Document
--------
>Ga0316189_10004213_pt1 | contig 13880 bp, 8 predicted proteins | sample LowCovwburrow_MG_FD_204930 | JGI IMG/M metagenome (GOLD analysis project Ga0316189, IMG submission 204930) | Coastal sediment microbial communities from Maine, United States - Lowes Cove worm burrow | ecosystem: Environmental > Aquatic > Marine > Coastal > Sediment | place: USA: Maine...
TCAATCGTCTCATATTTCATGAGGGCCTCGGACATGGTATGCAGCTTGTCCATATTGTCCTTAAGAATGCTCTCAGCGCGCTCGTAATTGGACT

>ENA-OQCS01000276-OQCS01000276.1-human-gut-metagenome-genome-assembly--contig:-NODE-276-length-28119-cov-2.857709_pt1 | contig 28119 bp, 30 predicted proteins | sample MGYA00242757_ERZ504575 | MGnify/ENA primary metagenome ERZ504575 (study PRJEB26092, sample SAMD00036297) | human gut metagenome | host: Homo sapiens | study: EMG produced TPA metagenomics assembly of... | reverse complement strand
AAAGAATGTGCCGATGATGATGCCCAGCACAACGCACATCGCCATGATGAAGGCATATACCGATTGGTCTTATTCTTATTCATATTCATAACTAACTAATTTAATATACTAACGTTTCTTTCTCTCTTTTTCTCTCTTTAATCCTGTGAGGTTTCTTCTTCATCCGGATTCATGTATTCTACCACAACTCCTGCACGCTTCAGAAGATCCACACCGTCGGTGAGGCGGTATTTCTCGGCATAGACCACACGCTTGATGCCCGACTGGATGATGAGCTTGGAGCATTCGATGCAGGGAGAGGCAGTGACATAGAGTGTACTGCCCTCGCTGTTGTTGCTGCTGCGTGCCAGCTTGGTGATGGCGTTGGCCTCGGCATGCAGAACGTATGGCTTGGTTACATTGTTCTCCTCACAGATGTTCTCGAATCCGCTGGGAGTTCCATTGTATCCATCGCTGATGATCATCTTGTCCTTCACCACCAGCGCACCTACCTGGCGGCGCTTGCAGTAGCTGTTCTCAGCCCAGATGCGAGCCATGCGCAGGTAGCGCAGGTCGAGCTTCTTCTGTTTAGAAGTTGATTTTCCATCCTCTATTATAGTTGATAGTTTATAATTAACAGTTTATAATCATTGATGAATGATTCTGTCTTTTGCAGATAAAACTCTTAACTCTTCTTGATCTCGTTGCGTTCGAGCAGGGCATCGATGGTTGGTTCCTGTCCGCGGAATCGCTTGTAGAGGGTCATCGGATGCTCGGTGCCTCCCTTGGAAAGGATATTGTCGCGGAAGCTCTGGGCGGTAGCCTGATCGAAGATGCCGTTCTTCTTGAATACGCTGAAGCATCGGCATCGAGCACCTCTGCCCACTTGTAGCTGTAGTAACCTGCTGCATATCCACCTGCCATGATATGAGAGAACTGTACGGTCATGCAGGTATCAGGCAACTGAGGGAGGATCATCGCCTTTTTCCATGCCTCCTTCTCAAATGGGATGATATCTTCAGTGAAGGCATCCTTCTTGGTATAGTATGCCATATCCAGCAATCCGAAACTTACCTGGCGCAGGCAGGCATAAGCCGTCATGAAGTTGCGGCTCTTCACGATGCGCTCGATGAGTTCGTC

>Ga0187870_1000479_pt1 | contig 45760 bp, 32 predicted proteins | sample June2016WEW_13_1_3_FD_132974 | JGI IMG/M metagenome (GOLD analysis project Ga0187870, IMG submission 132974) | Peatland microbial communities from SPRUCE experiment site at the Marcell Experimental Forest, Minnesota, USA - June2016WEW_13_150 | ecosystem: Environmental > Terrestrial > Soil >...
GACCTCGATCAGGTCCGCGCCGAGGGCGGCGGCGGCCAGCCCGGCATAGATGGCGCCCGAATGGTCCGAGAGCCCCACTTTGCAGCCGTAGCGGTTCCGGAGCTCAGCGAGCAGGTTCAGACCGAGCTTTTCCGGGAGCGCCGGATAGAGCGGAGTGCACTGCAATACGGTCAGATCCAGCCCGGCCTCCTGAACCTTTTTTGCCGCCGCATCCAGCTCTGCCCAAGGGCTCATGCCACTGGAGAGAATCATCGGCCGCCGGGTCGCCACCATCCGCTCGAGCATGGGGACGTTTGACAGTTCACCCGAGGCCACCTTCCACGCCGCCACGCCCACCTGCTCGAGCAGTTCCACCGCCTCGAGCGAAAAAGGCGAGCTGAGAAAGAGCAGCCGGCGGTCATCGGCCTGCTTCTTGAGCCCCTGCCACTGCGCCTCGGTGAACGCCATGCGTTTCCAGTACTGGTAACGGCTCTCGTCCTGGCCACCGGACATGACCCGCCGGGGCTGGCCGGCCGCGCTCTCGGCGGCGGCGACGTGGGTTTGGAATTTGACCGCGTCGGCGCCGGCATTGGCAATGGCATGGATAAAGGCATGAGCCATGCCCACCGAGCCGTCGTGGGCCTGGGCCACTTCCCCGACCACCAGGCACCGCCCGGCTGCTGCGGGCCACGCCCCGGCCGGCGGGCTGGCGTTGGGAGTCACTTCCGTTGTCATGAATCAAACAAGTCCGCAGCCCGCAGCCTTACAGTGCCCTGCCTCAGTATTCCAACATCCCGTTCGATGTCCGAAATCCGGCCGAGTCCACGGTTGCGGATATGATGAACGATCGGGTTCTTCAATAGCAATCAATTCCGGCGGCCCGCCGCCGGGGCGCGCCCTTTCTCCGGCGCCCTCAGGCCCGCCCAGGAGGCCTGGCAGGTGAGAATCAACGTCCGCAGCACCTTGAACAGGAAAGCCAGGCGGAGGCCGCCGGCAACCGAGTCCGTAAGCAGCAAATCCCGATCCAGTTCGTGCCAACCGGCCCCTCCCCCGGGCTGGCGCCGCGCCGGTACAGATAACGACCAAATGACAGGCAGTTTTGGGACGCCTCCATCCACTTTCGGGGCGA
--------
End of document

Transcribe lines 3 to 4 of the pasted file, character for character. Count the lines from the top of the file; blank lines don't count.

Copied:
>ENA-OQCS01000276-OQCS01000276.1-human-gut-metagenome-genome-assembly--contig:-NODE-276-length-28119-cov-2.857709_pt1 | contig 28119 bp, 30 predicted proteins | sample MGYA00242757_ERZ504575 | MGnify/ENA primary metagenome ERZ504575 (study PRJEB26092, sample SAMD00036297) | human gut metagenome | host: Homo sapiens | study: EMG produced TPA metagenomics assembly of... | reverse complement strand
AAAGAATGTGCCGATGATGATGCCCAGCACAACGCACATCGCCATGATGAAGGCATATACCGATTGGTCTTATTCTTATTCATATTCATAACTAACTAATTTAATATACTAACGTTTCTTTCTCTCTTTTTCTCTCTTTAATCCTGTGAGGTTTCTTCTTCATCCGGATTCATGTATTCTACCACAACTCCTGCACGCTTCAGAAGATCCACACCGTCGGTGAGGCGGTATTTCTCGGCATAGACCACACGCTTGATGCCCGACTGGATGATGAGCTTGGAGCATTCGATGCAGGGAGAGGCAGTGACATAGAGTGTACTGCCCTCGCTGTTGTTGCTGCTGCGTGCCAGCTTGGTGATGGCGTTGGCCTCGGCATGCAGAACGTATGGCTTGGTTACATTGTTCTCCTCACAGATGTTCTCGAATCCGCTGGGAGTTCCATTGTATCCATCGCTGATGATCATCTTGTCCTTCACCACCAGCGCACCTACCTGGCGGCGCTTGCAGTAGCTGTTCTCAGCCCAGATGCGAGCCATGCGCAGGTAGCGCAGGTCGAGCTTCTTCTGTTTAGAAGTTGATTTTCCATCCTCTATTATAGTTGATAGTTTATAATTAACAGTTTATAATCATTGATGAATGATTCTGTCTTTTGCAGATAAAACTCTTAACTCTTCTTGATCTCGTTGCGTTCGAGCAGGGCATCGATGGTTGGTTCCTGTCCGCGGAATCGCTTGTAGAGGGTCATCGGATGCTCGGTGCCTCCCTTGGAAAGGATATTGTCGCGGAAGCTCTGGGCGGTAGCCTGATCGAAGATGCCGTTCTTCTTGAATACGCTGAAGCATCGGCATCGAGCACCTCTGCCCACTTGTAGCTGTAGTAACCTGCTGCATATCCACCTGCCATGATATGAGAGAACTGTACGGTCATGCAGGTATCAGGCAACTGAGGGAGGATCATCGCCTTTTTCCATGCCTCCTTCTCAAATGGGATGATATCTTCAGTGAAGGCATCCTTCTTGGTATAGTATGCCATATCCAGCAATCCGAAACTTACCTGGCGCAGGCAGGCATAAGCCGTCATGAAGTTGCGGCTCTTCACGATGCGCTCGATGAGTTCGTC